- Kes, Neelix, and Harry Kim: Should I Stay or Should I Go? Jennifer Lien would leave the series two episodes into the next season, replaced by Jeri Ryan as the Borg bombshell Seven of Nine. It's common belief that she was a last minute substitute for Garrett Wang getting the ax (during the season finale, it's Harry Kim who has the proverbial Sword of Damocles above his head), and that only a timely People "Most Beautiful People in the World" issue that saved him. Yet the season, already a marked transition from the arc style of the first two, was a transition for many reasons, and it's how Kes, Neelix, and Harry are handled this season that truly illustrates its character. In "Warlord," Lien is given an unusually meaty role when Kes is taken over by an alien looking to consolidate power. It's very reminiscent of the kinds of things Charmed writers were throwing at Shannon Doherty in her final seasons, trying to prove they could still make things interesting for her. Neelix meets a crossroads in "Fair Trade," in which he wonders if he'll still be useful to the crew when he's no longer so familiar with the space they're traveling in. Harry nearly leaves, too, in "Favorite Son." Kes almost departs in "Darkling," but it's in "Before and After" where the most telling analysis falls. It's here where the series has a long hard look at what it would actually be like to keep a character with a short lifespan (always the signature of Kes). It would force everyone to accept the ship as home, force everyone into families, and force them to question, basically, whether or not getting home is still what everyone wants. Keeping Kes around, in "Before and After," means Paris marries her, rather than B'Elanna Torres, whom he's finally developed a relationship with during this season, and it also means, in the episode, that Harry marries her daughter. Was that really something the series could afford? If anything, this season made the decision for the creators. Kes had to go.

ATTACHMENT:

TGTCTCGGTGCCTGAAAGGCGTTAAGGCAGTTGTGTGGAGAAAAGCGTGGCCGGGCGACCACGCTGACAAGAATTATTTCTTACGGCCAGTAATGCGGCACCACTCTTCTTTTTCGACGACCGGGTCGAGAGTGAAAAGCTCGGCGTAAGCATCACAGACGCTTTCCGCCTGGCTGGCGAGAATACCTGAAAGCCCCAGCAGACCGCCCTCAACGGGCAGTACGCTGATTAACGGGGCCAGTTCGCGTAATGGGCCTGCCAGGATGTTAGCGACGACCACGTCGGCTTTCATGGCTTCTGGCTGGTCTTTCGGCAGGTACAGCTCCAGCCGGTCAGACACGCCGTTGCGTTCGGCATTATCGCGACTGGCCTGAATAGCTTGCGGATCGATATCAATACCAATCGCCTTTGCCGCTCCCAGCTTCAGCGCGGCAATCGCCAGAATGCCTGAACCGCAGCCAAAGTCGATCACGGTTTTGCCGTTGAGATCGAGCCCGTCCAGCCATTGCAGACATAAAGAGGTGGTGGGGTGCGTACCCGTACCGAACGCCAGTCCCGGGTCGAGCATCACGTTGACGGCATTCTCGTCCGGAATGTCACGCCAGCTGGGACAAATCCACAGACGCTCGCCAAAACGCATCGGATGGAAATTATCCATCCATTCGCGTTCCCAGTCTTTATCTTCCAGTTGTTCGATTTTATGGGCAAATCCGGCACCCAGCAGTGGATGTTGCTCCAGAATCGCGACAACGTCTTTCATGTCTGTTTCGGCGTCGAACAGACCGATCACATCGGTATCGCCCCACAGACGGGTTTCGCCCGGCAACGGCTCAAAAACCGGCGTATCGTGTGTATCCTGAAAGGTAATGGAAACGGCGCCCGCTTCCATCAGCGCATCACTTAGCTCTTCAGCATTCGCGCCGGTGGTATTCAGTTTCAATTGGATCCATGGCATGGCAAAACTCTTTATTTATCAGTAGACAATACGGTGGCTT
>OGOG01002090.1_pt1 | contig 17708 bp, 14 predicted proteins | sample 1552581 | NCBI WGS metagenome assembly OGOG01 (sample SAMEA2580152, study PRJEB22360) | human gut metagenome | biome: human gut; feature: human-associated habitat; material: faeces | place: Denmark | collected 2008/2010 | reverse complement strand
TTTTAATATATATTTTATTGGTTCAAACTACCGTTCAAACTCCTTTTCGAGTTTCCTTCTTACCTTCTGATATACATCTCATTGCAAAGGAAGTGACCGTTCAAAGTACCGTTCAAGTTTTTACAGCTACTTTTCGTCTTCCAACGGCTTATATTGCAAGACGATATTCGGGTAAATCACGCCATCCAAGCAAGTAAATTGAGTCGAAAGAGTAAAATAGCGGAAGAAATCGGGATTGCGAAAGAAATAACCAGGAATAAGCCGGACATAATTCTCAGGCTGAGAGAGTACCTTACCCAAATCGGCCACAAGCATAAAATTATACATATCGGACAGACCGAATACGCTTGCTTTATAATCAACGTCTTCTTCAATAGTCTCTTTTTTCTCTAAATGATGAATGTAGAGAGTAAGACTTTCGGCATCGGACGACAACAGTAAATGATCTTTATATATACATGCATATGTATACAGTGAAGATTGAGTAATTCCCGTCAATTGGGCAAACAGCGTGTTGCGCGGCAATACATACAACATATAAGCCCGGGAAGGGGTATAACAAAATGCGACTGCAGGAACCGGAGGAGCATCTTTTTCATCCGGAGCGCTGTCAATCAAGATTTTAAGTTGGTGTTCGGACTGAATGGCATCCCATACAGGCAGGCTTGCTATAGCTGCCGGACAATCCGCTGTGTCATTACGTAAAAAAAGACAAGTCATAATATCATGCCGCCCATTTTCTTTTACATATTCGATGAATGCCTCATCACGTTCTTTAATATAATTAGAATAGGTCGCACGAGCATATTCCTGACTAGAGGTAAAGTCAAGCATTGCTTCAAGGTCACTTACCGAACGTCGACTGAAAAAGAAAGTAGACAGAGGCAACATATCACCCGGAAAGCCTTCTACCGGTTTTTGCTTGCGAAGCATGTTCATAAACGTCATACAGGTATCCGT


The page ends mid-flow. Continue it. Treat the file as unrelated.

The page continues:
- "Distant Origin" This may be one of the greatest hours of the entire franchise. Basically an allegory for scientific progress, and the fierce resistance it can sometimes face (witness: Galileo), it's also one of the rare episodes told from the perspective of the guest rather than the regulars. An alien species that evolved millions of years ago from dinosaurs now resides in the Delta Quadrant, and has become convinced that this is where it's actually from. Suffice it to say, but we know better. This does not make the results of questioning this a foregone conclusion. In fact, far from it. That's just one of the reasons this episode is so fascinating, even after repeated viewings. There's also Chakotay, once again demonstrating the ineffable, essential qualities he possesses, so easy to overlook, his ability to quietly accept beliefs that seem so contrary to his own, a certain counterpoint to what develops. You must watch this episode.
- The Borg Starting in "Blood Fever," the drumbeat to the Borg begins. "Unity" is the first Borg episode. "Scorpion, Part I" concludes the season with the extraordinary suggestion that the dreaded Borg Collective has an enemy even it can't handle, Species 8472. Many fans grew disenchanted with the Borg after Voyager seemingly overplayed them, but I prefer to see it as Star Trek looking beyond the shock value best exhibited by the famous "Best of Both Worlds" Next Generation experience (and certainly First Contact as well) and seeing the true possibilities of a foe that essentially perverts the entire Star Trek message, that the future we all want can be achieved by working together and using some wicked awesome technology. "Scorpion" also pushes Captain Janeway back to the brink of making a terrible decision (even Chakotay doesn't agree with it this time!), just like she had to in the pilot (and would again in the series finale), marking it as integral material for the show itself.
All that and Q besides! I'd say that's worth remembering.